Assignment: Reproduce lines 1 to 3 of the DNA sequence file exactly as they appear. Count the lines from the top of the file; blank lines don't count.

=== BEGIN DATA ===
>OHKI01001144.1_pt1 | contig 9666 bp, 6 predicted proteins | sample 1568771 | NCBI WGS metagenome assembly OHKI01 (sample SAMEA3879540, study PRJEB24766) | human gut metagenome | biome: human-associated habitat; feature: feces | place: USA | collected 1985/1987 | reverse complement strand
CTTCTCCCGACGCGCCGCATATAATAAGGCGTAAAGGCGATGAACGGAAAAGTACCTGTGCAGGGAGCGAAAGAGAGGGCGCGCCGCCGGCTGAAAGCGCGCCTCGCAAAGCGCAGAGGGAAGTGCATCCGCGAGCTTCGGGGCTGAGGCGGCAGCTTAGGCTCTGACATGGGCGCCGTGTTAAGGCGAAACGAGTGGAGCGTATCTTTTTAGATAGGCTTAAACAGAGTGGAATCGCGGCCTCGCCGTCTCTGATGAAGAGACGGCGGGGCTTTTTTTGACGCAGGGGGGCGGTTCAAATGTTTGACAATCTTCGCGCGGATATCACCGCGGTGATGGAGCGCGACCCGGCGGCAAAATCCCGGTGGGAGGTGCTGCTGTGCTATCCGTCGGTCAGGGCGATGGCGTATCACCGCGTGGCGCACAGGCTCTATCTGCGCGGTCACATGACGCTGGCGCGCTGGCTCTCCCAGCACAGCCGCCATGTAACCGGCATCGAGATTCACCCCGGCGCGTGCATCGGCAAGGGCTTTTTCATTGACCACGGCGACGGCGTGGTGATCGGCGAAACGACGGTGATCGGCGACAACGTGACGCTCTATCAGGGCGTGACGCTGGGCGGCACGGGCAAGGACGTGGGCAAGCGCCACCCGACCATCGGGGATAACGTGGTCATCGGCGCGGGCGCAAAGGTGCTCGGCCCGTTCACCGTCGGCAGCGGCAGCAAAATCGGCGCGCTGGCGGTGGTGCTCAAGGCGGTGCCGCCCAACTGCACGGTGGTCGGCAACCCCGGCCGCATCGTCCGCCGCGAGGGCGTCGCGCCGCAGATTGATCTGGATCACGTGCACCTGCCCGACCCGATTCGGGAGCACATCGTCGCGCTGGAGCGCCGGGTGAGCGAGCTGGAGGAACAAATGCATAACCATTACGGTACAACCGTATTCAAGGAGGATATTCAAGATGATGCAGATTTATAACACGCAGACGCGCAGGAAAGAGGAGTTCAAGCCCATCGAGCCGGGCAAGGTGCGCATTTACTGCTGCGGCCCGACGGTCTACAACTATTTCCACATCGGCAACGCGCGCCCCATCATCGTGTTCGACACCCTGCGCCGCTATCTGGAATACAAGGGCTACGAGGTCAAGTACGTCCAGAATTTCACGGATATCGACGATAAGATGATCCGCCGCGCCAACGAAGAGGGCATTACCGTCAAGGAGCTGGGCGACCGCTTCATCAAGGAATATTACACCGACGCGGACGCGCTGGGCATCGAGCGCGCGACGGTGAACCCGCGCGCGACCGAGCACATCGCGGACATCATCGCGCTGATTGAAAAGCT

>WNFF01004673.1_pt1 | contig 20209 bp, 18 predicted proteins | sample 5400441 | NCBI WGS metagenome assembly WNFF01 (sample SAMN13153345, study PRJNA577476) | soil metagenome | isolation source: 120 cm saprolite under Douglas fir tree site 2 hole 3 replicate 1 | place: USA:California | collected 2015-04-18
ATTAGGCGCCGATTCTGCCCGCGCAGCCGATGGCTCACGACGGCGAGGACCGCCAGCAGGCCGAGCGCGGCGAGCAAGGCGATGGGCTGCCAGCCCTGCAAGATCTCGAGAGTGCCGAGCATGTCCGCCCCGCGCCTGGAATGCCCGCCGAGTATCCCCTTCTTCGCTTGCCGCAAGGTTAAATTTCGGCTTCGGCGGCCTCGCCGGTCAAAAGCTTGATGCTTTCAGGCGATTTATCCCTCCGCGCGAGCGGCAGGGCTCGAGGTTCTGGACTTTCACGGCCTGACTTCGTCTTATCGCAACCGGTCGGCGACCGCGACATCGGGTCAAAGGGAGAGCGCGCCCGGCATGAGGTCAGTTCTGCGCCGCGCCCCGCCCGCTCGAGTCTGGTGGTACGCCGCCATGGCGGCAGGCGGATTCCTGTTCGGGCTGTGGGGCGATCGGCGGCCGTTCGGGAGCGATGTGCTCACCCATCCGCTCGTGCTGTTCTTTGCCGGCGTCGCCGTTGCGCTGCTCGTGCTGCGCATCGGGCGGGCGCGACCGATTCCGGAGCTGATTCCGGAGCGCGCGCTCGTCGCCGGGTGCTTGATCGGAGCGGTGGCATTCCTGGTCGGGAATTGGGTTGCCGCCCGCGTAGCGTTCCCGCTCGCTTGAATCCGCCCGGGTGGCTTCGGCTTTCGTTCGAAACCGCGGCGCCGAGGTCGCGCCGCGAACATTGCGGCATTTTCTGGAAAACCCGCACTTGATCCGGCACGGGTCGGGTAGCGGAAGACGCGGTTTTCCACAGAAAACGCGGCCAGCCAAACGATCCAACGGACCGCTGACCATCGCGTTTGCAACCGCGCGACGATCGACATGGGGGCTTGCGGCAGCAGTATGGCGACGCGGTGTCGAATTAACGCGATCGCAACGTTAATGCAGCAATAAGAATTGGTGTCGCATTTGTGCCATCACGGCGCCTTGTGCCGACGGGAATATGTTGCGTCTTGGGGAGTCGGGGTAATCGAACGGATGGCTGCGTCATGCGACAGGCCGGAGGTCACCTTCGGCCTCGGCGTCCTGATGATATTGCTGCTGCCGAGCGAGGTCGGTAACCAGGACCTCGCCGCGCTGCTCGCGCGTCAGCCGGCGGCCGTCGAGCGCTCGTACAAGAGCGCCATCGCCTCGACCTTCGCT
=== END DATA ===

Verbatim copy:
>OHKI01001144.1_pt1 | contig 9666 bp, 6 predicted proteins | sample 1568771 | NCBI WGS metagenome assembly OHKI01 (sample SAMEA3879540, study PRJEB24766) | human gut metagenome | biome: human-associated habitat; feature: feces | place: USA | collected 1985/1987 | reverse complement strand
CTTCTCCCGACGCGCCGCATATAATAAGGCGTAAAGGCGATGAACGGAAAAGTACCTGTGCAGGGAGCGAAAGAGAGGGCGCGCCGCCGGCTGAAAGCGCGCCTCGCAAAGCGCAGAGGGAAGTGCATCCGCGAGCTTCGGGGCTGAGGCGGCAGCTTAGGCTCTGACATGGGCGCCGTGTTAAGGCGAAACGAGTGGAGCGTATCTTTTTAGATAGGCTTAAACAGAGTGGAATCGCGGCCTCGCCGTCTCTGATGAAGAGACGGCGGGGCTTTTTTTGACGCAGGGGGGCGGTTCAAATGTTTGACAATCTTCGCGCGGATATCACCGCGGTGATGGAGCGCGACCCGGCGGCAAAATCCCGGTGGGAGGTGCTGCTGTGCTATCCGTCGGTCAGGGCGATGGCGTATCACCGCGTGGCGCACAGGCTCTATCTGCGCGGTCACATGACGCTGGCGCGCTGGCTCTCCCAGCACAGCCGCCATGTAACCGGCATCGAGATTCACCCCGGCGCGTGCATCGGCAAGGGCTTTTTCATTGACCACGGCGACGGCGTGGTGATCGGCGAAACGACGGTGATCGGCGACAACGTGACGCTCTATCAGGGCGTGACGCTGGGCGGCACGGGCAAGGACGTGGGCAAGCGCCACCCGACCATCGGGGATAACGTGGTCATCGGCGCGGGCGCAAAGGTGCTCGGCCCGTTCACCGTCGGCAGCGGCAGCAAAATCGGCGCGCTGGCGGTGGTGCTCAAGGCGGTGCCGCCCAACTGCACGGTGGTCGGCAACCCCGGCCGCATCGTCCGCCGCGAGGGCGTCGCGCCGCAGATTGATCTGGATCACGTGCACCTGCCCGACCCGATTCGGGAGCACATCGTCGCGCTGGAGCGCCGGGTGAGCGAGCTGGAGGAACAAATGCATAACCATTACGGTACAACCGTATTCAAGGAGGATATTCAAGATGATGCAGATTTATAACACGCAGACGCGCAGGAAAGAGGAGTTCAAGCCCATCGAGCCGGGCAAGGTGCGCATTTACTGCTGCGGCCCGACGGTCTACAACTATTTCCACATCGGCAACGCGCGCCCCATCATCGTGTTCGACACCCTGCGCCGCTATCTGGAATACAAGGGCTACGAGGTCAAGTACGTCCAGAATTTCACGGATATCGACGATAAGATGATCCGCCGCGCCAACGAAGAGGGCATTACCGTCAAGGAGCTGGGCGACCGCTTCATCAAGGAATATTACACCGACGCGGACGCGCTGGGCATCGAGCGCGCGACGGTGAACCCGCGCGCGACCGAGCACATCGCGGACATCATCGCGCTGATTGAAAAGCT

>WNFF01004673.1_pt1 | contig 20209 bp, 18 predicted proteins | sample 5400441 | NCBI WGS metagenome assembly WNFF01 (sample SAMN13153345, study PRJNA577476) | soil metagenome | isolation source: 120 cm saprolite under Douglas fir tree site 2 hole 3 replicate 1 | place: USA:California | collected 2015-04-18